So we will support the creation of effective, sustainable farming systems in regions around the world where current methods are not working. We will do this by helping countries carry out strategies designed to meet their specific needs; for example, through the Comprehensive Africa Agriculture Development Plan, which establishes a collaborative and inclusive process led by African countries themselves.
We know one-size-fits-all will not work in agriculture, as it doesn't work in most other areas of human endeavor. Furthermore, to facilitate coordination and best practices, we will seek to convene stakeholders from every sector, including donor governments, multilateral institutions, NGOs, private companies, foundations, universities and individuals, to create a web of advocates and experts.
We have identified seven principles that support sustainable systems of agriculture in rural areas worldwide. First, we will seek to increase agricultural productivity by expanding access to quality seeds, fertilizers, irrigation tools, and the credit to purchase them and the training to use them.
Second, we will work to stimulate the private sector by improving the storage and processing of foods and improving rural roads and transportation so small farmers can sell their fruit, the fruits of their labor, at local markets.
Third, we are committed to maintaining natural resources so that land can be farmed by future generations and that it help – that includes helping countries adapt to climate change.
Fourth, we will expand knowledge and training by supporting R&D and cultivating the next generation of plant scientists.
Fifth, we will seek to increase trade so small-scale farmers can sell their crops far and wide.
Sixth, we will support policy reform and good governance. We need clear and predictable policy and regulatory environments for agriculture to flourish.
And seventh, we will support women and families. Seventy percent of the world’s farmers are women, but most programs that offer farmers credit and training target men. This is both unfair and impractical. An effective agricultural system – (applause) – an effective agricultural system must have incentives for those who do the work, and it must take into account the particular needs of children.
So these are the seven principles that will guide us in the coming weeks, as we scale up our work and help us set benchmarks to measure our efforts. We are committed to collecting data and assessing our progress, and when necessary, correcting our course.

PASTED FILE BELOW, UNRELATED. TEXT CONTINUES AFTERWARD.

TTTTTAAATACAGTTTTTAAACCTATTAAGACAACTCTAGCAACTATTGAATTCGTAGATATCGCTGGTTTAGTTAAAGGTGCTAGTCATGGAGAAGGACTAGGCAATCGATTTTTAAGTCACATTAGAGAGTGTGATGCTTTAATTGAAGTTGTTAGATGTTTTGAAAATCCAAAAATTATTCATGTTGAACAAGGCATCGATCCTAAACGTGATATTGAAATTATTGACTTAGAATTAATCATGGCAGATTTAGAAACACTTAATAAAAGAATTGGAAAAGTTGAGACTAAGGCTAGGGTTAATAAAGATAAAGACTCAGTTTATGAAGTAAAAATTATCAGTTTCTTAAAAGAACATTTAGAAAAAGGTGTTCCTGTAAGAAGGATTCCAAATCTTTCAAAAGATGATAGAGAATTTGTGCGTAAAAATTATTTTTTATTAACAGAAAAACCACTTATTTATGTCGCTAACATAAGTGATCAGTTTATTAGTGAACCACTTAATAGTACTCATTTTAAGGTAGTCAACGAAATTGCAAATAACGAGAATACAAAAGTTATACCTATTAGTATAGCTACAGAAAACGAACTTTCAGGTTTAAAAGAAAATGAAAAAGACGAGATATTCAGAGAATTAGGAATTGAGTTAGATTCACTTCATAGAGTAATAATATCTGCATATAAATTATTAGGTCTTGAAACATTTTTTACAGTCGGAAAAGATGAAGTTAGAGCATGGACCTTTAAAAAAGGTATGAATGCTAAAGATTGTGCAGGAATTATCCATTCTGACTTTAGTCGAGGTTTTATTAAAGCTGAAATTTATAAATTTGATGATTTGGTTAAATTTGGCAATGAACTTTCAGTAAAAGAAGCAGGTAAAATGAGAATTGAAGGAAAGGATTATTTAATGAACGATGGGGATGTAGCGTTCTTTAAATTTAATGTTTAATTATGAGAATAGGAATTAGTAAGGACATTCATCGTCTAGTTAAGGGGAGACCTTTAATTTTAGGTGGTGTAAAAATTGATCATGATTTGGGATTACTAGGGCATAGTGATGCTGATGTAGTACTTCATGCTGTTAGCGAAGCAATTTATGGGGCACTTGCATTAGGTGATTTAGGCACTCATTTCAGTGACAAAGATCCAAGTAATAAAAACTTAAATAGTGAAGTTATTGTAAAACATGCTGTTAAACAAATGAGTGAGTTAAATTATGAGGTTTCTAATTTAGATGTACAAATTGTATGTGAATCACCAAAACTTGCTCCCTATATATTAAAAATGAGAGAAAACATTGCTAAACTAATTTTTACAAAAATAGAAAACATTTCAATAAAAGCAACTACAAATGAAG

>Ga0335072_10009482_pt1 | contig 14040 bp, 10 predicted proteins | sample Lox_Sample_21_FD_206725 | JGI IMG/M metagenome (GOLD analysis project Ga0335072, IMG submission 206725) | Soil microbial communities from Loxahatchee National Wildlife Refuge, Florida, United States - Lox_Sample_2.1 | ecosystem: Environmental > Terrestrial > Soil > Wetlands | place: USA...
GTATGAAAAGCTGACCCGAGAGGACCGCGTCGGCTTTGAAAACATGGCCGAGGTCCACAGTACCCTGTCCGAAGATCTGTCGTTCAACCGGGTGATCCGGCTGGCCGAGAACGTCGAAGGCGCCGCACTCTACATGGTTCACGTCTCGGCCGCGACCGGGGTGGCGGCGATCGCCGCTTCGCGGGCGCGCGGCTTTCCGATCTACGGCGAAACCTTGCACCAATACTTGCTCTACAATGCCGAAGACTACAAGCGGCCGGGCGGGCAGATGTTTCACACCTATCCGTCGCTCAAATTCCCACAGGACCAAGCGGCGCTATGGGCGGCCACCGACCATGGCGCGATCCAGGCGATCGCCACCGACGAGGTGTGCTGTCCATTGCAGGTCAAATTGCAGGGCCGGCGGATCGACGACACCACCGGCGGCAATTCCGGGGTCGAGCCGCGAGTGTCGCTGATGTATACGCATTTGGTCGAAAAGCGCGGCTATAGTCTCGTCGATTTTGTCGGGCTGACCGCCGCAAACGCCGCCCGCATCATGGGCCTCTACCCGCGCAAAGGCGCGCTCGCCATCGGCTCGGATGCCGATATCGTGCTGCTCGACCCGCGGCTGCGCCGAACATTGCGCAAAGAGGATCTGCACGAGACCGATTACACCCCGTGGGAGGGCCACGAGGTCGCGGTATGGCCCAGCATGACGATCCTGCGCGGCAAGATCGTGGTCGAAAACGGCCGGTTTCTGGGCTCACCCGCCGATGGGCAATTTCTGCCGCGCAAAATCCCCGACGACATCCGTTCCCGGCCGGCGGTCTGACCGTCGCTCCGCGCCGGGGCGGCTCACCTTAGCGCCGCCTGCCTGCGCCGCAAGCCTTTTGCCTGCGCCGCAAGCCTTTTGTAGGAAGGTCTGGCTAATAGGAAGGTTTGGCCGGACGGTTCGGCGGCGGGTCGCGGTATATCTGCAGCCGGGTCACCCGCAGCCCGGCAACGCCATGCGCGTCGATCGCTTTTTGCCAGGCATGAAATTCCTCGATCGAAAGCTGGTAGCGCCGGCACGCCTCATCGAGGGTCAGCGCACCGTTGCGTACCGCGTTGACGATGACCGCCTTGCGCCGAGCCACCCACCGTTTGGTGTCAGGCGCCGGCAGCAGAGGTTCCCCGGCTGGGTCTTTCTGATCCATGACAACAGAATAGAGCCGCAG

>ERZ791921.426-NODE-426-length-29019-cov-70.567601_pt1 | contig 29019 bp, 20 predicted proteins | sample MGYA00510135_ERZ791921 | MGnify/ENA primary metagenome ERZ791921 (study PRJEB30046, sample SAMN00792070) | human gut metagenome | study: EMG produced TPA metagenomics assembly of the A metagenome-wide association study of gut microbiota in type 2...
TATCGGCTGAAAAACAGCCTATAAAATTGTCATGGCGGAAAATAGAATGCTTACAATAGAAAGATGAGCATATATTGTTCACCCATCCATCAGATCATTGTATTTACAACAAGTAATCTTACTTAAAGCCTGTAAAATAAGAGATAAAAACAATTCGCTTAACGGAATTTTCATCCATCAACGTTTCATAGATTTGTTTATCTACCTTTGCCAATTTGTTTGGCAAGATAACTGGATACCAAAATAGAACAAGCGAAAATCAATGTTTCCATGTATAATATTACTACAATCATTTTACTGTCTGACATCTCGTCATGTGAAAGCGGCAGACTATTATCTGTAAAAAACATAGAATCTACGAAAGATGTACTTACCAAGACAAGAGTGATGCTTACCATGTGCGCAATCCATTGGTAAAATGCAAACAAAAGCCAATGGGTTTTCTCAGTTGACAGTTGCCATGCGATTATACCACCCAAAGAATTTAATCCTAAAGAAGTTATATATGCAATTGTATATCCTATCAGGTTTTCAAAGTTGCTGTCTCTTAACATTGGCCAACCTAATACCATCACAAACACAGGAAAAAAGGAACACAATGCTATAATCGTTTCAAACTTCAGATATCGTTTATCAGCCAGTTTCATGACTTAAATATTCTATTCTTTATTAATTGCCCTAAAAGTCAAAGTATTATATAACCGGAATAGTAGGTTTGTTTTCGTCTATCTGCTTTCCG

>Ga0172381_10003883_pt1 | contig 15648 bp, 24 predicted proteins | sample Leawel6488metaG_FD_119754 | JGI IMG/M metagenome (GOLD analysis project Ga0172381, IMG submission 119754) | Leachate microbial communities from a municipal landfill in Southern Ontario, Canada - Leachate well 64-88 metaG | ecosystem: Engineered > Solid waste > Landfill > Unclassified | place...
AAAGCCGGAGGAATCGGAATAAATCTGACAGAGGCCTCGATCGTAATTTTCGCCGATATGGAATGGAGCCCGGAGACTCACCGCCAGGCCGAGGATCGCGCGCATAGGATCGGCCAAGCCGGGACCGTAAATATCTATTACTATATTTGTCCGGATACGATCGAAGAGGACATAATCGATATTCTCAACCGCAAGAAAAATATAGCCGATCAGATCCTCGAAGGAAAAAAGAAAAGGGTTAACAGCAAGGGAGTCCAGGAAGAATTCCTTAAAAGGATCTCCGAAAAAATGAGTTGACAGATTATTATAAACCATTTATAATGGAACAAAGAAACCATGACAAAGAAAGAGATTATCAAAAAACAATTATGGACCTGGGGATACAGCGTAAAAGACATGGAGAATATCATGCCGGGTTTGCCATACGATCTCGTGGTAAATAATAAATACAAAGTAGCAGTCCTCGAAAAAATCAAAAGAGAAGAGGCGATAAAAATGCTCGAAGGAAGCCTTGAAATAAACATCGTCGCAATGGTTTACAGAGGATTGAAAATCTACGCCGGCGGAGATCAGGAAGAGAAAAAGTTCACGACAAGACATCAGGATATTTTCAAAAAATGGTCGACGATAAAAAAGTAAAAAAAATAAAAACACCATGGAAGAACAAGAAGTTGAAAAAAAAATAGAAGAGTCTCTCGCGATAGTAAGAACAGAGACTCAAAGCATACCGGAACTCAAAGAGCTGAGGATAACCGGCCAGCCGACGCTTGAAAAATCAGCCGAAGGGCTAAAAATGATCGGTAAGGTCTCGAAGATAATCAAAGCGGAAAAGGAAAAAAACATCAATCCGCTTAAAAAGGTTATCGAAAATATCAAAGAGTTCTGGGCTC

Now for us, sustainable agriculture won’t be a side project. It is a central element of our foreign policy. Ambassador Quinn and I were speaking before we came in, and he told me something that I’ve heard from others as well: Where the road ends, it becomes a refuge for extremists and for violence. And the more we enhance agricultural productivity, because it’s the right thing to do, we will see positive results in terms of our relations with other countries and our ability to affect extremism and violence and conflict.
Attacking hunger at its roots directly impacts whether we meet our other foreign policy goals, from achieving economic recovery to stabilizing fragile societies, creating stronger partnerships, cleaning up our planet, and creating economic opportunity.
In the weeks to come, President Obama, Secretary Vilsack, and I will seek input and guidance from those who have worked for years in this arena. And we want it to be an invitation. Let us know what you think will work, best practices, advice, and also from our partner countries around the world, many of whom are represented by their ambassadors here.
Now, ever since human beings began practicing agriculture thousands of years ago, we’ve been improving on it. Through droughts and blights, and floods and frosts, we’ve honed our techniques, we’ve sharpened our skills, we’ve increased our knowledge of how to care for the land. And today, our understanding of how to plant crops, raise livestock, and cultivate fisheries is unsurpassed.
But even as we’ve improved the practice of farming, we have never been free of famine. Hunger is one of humankind’s oldest problems. Dr. Ejeta was born in Ethiopia, educated in the United States, inspired by India, a partner now to nations in sub-Saharan Africa. His whole life reminds us of the international approach we need to this problem. We don’t believe any country can do it on its own, but we believe the United States has a particular opportunity to lead and to make the changes that we have outlined in our policy.
By working together, I believe we can show the will necessary to end the hunger crisis, to usher in a new era of progress and plenty. That is our goal. That is our challenge. And it’s wonderful to look out, see many of you whom I know, others whom I don’t. But I understand every one of you is committed to this goal. Ending hunger, providing food security will bring us together across all the lines that too often divide us. And if we do what we should and are capable of doing, by next year and the years after, when we meet here to award this prize, we’ll be able to mark our progress, and most importantly, the lives of millions of women, men, and children will be the better for our efforts. Thank you all very much. (Applause.)